August 10, 2015, (c) Leeham Co. Government interference: While right wing Republicans and Tea Party members decry supposed ExIm Bank interference with private industry, there is now a bill in Congress to sell millions of barrels of oil from the USA’s Strategic Oil Reserve in order to raise $15bn.
Unlike the ExIm Bank’s participation in the global capital markets, Congress’s action–if it passes–won’t create jobs. It will compete with jobs and companies trying to sell oil in the global market place. It will help drive prices down.
Once more, the hypocrisy of Congress is glaringly evident.
Bombardier: Pierre Beaudoin should have left Bombardier last February when he relinquished the title of president and CEO to Alain Bellemare instead of assuming the chairman’s title. This is the opinion of a few people with whom I’ve talked just in the last week.
Furthermore, the Beaudoin family needs to step out of the company entirely and give up its voting control (it has 54% of the voting stock) if BBD wants to attract new investors, says one Canadian aerospace analyst who hasn’t written any of this publicly.
“I can’t even see how they’re going to raise money for BT. I can’t imagine European investors would like subordinate shares either. Equity markets won’t be supportive unless the Family gives up control,” this analyst wrote me.
Book review: Flight 232: It was a beautiful day in 1989 when United Airlines Flight 232, a McDonnell Douglas DC-10-10, was at cruise altitude when the No. 2 engine blew up. Shrapnel cut the three hydraulic lines, destroying control except for the Nos. 1 and 3 engines. In a remarkable feat of airmanship, cockpit crew members brought the airplane in for a crash landing at Sioux City (IA). While 110 were killed, 186 survived.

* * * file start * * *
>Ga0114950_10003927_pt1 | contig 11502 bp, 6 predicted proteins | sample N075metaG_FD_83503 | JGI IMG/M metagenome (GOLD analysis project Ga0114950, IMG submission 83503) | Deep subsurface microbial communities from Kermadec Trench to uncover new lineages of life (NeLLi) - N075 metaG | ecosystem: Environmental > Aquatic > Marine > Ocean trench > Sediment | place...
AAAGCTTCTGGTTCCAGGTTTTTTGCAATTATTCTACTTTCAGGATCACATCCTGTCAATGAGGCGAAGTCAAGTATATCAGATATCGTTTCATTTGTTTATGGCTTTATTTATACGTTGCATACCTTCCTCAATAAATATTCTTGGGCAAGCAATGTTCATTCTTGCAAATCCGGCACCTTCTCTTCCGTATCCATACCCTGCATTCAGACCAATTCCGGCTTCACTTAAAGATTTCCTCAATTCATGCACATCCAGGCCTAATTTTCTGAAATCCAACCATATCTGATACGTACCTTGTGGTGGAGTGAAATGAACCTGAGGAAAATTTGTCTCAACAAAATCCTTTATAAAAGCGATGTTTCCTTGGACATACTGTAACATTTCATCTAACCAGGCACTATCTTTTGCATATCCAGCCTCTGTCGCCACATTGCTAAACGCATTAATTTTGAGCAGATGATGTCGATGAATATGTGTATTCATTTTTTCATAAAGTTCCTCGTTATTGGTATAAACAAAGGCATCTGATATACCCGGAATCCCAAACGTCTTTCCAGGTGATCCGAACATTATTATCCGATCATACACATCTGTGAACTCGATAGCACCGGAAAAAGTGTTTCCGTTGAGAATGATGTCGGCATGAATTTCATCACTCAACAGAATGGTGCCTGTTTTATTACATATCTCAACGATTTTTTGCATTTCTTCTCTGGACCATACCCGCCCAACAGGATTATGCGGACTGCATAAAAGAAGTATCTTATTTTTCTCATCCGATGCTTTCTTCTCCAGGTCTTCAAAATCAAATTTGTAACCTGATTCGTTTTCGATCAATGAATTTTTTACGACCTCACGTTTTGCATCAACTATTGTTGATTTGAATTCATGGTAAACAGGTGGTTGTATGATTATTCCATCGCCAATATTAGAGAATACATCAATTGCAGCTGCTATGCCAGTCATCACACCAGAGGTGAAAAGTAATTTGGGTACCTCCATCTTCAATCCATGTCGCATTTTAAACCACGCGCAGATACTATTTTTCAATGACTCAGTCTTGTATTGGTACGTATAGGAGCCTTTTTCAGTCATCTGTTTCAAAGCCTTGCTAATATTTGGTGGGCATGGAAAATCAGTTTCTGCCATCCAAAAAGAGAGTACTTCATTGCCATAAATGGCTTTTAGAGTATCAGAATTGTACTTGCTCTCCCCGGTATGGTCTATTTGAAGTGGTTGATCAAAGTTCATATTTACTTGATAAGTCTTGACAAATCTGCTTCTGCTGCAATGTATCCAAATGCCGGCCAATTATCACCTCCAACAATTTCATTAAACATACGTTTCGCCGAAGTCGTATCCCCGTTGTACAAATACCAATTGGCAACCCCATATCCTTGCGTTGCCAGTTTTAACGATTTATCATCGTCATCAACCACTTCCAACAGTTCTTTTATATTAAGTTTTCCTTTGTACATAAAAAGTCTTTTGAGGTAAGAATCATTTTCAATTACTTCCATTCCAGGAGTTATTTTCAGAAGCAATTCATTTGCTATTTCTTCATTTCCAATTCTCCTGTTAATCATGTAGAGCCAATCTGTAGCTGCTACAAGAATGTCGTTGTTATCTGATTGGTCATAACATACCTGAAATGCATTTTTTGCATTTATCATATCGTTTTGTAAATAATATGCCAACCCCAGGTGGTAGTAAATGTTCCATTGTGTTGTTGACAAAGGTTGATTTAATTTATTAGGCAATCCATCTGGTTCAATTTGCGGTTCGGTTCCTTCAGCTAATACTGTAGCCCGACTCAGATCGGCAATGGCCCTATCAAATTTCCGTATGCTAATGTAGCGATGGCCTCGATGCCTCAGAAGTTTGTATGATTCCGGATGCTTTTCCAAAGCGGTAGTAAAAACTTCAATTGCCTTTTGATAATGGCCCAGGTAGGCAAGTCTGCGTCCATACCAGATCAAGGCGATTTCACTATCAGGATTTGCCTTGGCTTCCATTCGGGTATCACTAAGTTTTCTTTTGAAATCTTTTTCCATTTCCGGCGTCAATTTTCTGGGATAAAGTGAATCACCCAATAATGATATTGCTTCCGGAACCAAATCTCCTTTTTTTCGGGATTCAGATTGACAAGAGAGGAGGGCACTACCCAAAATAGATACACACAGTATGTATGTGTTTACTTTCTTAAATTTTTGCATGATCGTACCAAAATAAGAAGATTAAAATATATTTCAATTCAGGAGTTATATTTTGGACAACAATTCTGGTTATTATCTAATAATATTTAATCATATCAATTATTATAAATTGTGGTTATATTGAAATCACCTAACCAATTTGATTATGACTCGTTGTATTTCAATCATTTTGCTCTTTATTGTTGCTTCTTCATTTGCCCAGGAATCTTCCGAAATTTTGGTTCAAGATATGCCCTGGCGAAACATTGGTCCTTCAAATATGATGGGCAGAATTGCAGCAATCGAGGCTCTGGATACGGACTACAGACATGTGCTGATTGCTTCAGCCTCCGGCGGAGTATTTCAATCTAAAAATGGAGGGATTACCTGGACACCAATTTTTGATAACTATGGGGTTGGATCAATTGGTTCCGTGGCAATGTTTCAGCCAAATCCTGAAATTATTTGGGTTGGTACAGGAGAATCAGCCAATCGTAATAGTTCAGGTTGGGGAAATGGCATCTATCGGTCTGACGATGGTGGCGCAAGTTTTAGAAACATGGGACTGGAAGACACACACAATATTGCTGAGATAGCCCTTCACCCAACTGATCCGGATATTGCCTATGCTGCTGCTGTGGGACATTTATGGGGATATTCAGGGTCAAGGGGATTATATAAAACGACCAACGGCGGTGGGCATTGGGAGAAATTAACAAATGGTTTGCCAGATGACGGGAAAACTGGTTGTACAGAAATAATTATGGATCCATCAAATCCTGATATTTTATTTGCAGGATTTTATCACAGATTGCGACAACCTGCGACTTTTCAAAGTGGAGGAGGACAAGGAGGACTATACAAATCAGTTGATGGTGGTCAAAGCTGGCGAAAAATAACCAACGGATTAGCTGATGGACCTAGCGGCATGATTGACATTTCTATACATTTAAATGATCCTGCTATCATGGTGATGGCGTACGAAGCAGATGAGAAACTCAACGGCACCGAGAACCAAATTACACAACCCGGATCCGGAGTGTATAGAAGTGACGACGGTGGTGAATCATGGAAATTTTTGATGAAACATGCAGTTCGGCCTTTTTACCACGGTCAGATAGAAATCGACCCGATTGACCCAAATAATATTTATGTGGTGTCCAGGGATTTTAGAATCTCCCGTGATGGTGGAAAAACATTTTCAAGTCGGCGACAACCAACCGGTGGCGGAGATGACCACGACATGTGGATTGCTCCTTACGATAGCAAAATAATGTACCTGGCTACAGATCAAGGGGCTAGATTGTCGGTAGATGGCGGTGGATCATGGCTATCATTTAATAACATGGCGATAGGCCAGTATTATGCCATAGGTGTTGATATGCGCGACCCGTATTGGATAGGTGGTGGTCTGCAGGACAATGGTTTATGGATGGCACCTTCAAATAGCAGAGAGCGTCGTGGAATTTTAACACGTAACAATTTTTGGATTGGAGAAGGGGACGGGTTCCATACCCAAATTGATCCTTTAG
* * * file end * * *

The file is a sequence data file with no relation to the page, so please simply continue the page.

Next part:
The story is well known. It’s been the subject of several television shows and a made-for-TV movies. Now comes a book entitled simply Flight 232, by Laurence Gonzales, available on-line and in book stores.
Gonzales spent nearly 20 years researching the book. He interviewed the crew, passengers who survived and families of passengers who didn’t. He takes the reader into the cabin before and after the engine exploded and describes what those on board saw and felt during the crash landing, when the plane up-ended, as seen in that famous video we airplane geeks have seen so often.
For me, the most gripping read is what happened in the cockpit after the engine blew right up until landing and as the cockpit was sheared from the fuselage. The cockpit resource management was key to landing the airplane and Capt. Al Haynes’ intuitive use of left and right throttles in the moments immediately after the No. 2 engine exploded saved the airplane from rolling on its back and diving into the ground.
Gonzales weaves the crash investigation in with the stories of passengers, those who survived and those who didn’t. It was unsettling as he walked us through the cabin during the fateful descent and introduced us to passengers who were going to die.
Flight 232 is a gripping read with loads of information not known before.